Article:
The whole point of acoustic treatment in a listening room is about confidence; confidence that what you are hearing is accurate enough to make the right decisions when recording and mixing.

Key Points To Take Away

Embarking on this process hammered home to me the importance of assessing whether you need professional guidance on a project like this, and I would definitely recommend getting some help from an objective acoustic expert if you're semi-serious about treating a room, even if it's just for a basic consultation. I've gone the other way many times, trying to cross-reference advice on forums and books, and to be fair the information is all out there if you have the time and focus. The whole point of acoustic treatment in a listening room, however, is about confidence; confidence that what you are hearing is accurate enough to make the right decisions when recording and mixing. For me, I don't want to always be second-guessing what I'm doing, and my clients are paying me so they in turn can feel confident about what I'm doing to their music.

Most of this article is about how I tackled the low-frequency problems in my room, and I really hope I've highlighted just how much commitment can be involved to see any real improvement. By using purely foam–based products, or a thin Rockwool panel or two in the corners of you're room, you might feel like you're treating the issue — I've been there myself. But I hope I've explained, with Douglas' help, that it requires a great deal more thought to improve the low–frequency balance of a smaller listening room. The vast majority of the financial outlay for me was the membrane absorbers that I had built for me and positioned around the top part of the room. My reasoning was that these were an investment in myself and would, ultimately, make more of a difference than a new piece of outboard equipment or microphone!

It's important to point out that the process I've described happened over a period of months, and I was busy working in the room before and during the process. Even if your room is fundamentally flawed, you can still produce good results by getting to know the space and implementing a series of listening checks, like using headphones and external playback devices (and even listening to mixes in your car). I've always found using reference mixes helpful as well. I've talked about confidence, but the other primary motivation for me to seriously improve my room was efficiency. Budgets are not getting any bigger for recording and mixing projects, and it's essential for me to be able to turn around mixes quite swiftly sometimes. I can't always check every mix on half a dozen playback systems. I wanted to feel confident that what I was hearing on a day-to-day basis was accurate enough to translate well in the real world, without having to compensate mentally. Ultimately, that's what I feel I now have in place.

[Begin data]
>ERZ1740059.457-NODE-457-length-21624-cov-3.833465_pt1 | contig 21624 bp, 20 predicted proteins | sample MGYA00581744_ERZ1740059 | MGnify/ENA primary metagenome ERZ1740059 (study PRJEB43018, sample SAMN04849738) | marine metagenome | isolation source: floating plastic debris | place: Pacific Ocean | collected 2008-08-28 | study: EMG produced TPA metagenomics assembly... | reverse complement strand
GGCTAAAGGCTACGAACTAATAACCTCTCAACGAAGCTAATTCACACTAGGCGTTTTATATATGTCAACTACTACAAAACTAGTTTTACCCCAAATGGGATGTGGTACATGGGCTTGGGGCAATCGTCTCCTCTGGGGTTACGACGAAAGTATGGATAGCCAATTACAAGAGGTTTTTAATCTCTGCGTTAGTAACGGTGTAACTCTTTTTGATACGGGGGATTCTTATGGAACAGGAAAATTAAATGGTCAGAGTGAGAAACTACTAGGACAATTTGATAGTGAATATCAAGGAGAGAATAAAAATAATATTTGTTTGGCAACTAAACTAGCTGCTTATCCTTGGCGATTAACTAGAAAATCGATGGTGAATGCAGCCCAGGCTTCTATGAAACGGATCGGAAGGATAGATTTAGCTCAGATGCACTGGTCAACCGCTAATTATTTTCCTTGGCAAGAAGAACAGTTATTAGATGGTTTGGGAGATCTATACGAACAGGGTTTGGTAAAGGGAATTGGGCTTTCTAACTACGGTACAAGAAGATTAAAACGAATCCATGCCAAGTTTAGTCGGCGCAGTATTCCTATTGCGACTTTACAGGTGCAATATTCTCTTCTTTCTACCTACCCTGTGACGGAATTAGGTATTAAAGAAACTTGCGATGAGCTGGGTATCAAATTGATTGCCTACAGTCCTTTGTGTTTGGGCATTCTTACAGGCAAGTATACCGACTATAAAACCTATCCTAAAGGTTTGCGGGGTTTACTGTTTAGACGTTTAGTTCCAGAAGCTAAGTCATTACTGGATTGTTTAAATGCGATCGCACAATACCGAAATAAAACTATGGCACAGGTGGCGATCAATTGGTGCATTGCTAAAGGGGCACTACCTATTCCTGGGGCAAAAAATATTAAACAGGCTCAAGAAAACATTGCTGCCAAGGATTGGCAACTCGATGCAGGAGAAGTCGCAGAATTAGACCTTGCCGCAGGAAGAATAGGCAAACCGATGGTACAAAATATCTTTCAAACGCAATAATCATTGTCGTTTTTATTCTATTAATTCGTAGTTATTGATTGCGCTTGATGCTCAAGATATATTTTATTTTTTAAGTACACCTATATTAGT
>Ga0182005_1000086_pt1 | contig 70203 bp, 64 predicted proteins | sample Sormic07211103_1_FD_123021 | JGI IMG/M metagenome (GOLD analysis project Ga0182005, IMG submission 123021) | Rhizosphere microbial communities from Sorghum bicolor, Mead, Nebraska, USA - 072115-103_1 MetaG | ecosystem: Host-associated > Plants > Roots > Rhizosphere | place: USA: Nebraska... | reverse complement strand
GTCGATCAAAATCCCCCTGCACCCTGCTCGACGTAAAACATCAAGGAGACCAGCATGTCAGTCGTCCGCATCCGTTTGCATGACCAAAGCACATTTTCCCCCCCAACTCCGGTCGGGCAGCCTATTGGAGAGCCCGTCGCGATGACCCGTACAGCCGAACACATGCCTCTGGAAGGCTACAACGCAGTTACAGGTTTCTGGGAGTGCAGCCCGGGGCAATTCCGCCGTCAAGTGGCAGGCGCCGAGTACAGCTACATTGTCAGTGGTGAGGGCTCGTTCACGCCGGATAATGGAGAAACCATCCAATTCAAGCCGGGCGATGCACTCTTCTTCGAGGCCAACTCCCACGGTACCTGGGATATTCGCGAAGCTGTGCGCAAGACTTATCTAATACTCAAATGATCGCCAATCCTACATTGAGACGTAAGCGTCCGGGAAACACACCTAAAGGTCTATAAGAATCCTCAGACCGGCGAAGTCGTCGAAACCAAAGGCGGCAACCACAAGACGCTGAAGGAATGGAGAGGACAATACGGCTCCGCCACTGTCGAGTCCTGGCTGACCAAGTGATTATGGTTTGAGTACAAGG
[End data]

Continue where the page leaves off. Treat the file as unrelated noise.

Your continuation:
The control room at Half–Ton Studios in its present state.The control room at Half–Ton Studios in its present state.

Many thanks to Douglas Doherty of DACS Audio for his help with this article.

Why Are Square Rooms Bad?

Every room has a fundamental frequency at which it resonates, like blowing over the top of a bottle. In fact, in a room, there are three fundamental resonant frequencies, set by the length, width and height of the room. Each of these dimensions will also resonate at two, three, four (and so on) times their fundamental frequency. We aim to reduce the number of coincident frequencies that will reinforce each other, making a bump in the frequency response. This means that if two dimensions of the room are the same or very close, then there will be lots of coincident frequencies causing bumps in the response. This is why square rooms can be especially challenging to treat acoustically.

Typical Room Resonances

LENGTH Frequency Pitch*
3.1m 55Hz A1
3.1m 110Hz A2
3.1m 165Hz E3
3.1m 220Hz A3
WIDTH Frequency Pitch*
2.8m 61Hz B1
2.8m 122Hz B2
2.8m 183Hz F#3
2.8m 244Hz B3
HEIGHT Frequency Pitch*
2.3m 74Hz D2
2.3m 148Hz D3
2.3m 222Hz A3
2.3m 296Hz D4

* give or take a few cents

Let's look at a typical room and start with the fundamentals. In the table above, we can see that there are bigger gaps the lower you go: for each dimension, there is an octave between the first two resonant frequencies, and they are all at important musical frequencies. In the room illustrated here, the three dimensions provide different resonances, but there are nevertheless gaps. In practice it means that in this room, the A string of a bass guitar will be reinforced by room resonance, as will the B and D immediately above, but E2 to G2 will not. This can make the E2‑G2 drop out very noticeable, and the A1, B1 and D1 notes stand out very strongly.

Half-Ton Control Room

LENGTH Frequency Pitch*
4.4m 39Hz D#1
4.4m 78Hz D#2
4.4m 117Hz A#2
4.4m 156Hz D#3
WIDTH Frequency Pitch*
4.3m 40Hz D#/E1
4.3m 80Hz D#/E2
4.3m 120Hz A#/B2
4.3m 160Hz D#/E3
HEIGHT Frequency Pitch*
2.3m 74Hz D2
2.3m 148Hz D3
2.3m 222Hz A3
2.3m 296Hz D4

* give or take a few cents

Half‑Ton's results, above, show just how problematic near–square dimensions can be. Bass absorption is the only way to deal with this — but it can only reduce the differential to an acceptable level. In addition, it is important to check that your bass absorbers absorb the frequencies which are problematic. Even in a small room like the first example, you need the absorber to have peak absorption down at 50Hz.

Douglas Doherty, DACS Audio